In the wake of the A.M.E. Church massacre America’s leaders are asking that symbols of the Confederacy be removed from American culture
There is a debate on the congress floor, after the Dylann Roof shootings of nine A.M.E Church members last week, regarding the Confederate flag and its symbolism throughout the South and the entire U.S. Leaders are demanding that the flag and its imagery be removed from the American lifestyle as a whole and they are gaining support by some as well as ridicule by others.
In addition to Walmart, Amazon, eBay and Sears all announcing bans on the sale of Confederate flag merchandise, the flag has been removed from South Carolina’s State Capitol by order of Governor Nikki Haley; from the Alabama statehouse grounds at the order of Governor Robert Bentley; from the Mississippi state flag at the request of Senator Roger Wicker; from state issued license plates that bear the flag emblem in Georgia by order of Governor Nathan Deal and in Virginia by Governor Terry McAuliffe; Kentucky Representative Andy Barr called for the removal of the Jefferson Davis statue, the president of the Confederate States of America during the Civil War, from the state Capitol building.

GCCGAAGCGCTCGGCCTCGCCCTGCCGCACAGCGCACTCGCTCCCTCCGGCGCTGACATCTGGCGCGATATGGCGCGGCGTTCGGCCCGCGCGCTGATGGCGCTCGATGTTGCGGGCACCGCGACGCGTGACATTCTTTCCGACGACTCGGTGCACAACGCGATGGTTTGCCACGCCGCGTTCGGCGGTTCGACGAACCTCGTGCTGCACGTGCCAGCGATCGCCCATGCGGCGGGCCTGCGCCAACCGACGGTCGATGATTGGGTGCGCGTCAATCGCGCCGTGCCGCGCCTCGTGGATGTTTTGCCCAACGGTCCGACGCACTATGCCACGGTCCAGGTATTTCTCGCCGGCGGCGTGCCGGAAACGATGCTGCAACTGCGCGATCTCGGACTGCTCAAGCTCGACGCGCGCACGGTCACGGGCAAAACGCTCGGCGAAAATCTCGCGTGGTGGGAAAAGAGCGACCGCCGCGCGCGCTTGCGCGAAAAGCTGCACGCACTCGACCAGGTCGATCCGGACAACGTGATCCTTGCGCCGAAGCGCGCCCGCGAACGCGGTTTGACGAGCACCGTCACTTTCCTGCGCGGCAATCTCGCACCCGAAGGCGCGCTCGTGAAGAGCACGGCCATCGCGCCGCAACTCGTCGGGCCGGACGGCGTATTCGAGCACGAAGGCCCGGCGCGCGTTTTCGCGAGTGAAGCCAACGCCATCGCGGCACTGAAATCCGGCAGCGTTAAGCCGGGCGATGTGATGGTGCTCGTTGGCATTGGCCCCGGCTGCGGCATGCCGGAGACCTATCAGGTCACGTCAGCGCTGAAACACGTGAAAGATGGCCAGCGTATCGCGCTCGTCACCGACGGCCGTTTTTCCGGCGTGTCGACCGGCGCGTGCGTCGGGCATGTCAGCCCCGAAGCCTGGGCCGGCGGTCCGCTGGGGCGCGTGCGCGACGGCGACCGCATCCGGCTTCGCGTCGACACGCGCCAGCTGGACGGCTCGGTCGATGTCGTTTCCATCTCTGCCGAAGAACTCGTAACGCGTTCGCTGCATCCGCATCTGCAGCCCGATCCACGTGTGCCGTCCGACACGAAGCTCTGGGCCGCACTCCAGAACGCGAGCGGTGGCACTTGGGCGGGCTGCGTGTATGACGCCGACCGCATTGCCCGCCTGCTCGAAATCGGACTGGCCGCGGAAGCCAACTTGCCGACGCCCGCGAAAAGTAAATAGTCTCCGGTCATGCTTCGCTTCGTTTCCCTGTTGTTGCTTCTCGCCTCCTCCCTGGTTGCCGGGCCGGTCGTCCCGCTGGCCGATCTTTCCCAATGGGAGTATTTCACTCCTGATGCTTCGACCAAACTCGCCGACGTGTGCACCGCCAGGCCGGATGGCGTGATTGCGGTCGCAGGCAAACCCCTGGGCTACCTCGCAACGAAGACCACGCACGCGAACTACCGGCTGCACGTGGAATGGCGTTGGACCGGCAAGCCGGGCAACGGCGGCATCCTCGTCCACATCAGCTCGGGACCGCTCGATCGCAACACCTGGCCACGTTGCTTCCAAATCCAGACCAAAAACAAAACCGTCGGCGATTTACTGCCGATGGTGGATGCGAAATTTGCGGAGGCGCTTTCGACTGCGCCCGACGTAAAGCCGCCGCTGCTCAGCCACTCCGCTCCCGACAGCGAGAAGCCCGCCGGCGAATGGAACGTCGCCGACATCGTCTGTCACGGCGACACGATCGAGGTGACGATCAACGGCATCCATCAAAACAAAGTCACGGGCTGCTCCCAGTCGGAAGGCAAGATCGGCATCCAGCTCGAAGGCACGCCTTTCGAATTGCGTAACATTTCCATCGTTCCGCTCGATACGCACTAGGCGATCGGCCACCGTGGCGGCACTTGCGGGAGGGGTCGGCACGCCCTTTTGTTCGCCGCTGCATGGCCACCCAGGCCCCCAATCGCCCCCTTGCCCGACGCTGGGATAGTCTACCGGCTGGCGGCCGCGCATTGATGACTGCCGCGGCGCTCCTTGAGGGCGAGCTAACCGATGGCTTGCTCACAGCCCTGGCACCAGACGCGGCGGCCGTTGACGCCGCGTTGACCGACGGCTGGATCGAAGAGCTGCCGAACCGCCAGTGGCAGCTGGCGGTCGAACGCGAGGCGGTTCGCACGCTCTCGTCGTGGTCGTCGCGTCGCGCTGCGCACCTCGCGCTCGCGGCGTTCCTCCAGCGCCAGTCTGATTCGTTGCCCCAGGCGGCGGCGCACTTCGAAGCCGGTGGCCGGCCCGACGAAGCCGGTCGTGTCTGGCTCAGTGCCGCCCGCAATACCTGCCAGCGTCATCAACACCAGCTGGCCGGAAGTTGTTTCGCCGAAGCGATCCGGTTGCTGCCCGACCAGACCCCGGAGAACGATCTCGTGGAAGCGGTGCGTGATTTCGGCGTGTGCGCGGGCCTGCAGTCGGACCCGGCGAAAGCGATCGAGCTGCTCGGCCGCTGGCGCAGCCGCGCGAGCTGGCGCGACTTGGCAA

Sarah Leverette, a 95-year-old civil rights activist, told the Washington Post,
We must put that flag in its place as a part of history. Bringing it down means the Charleston victims did not die in vain.”
#TakeDownTheFlag signs are being used as protest by a majority of southern White citizens who don’t agree with the Confederate flag and its ideologies. The hash-tag is also being blasted throughout social media outlets as an awareness campaign to take the racist Confederate flag down once and for all.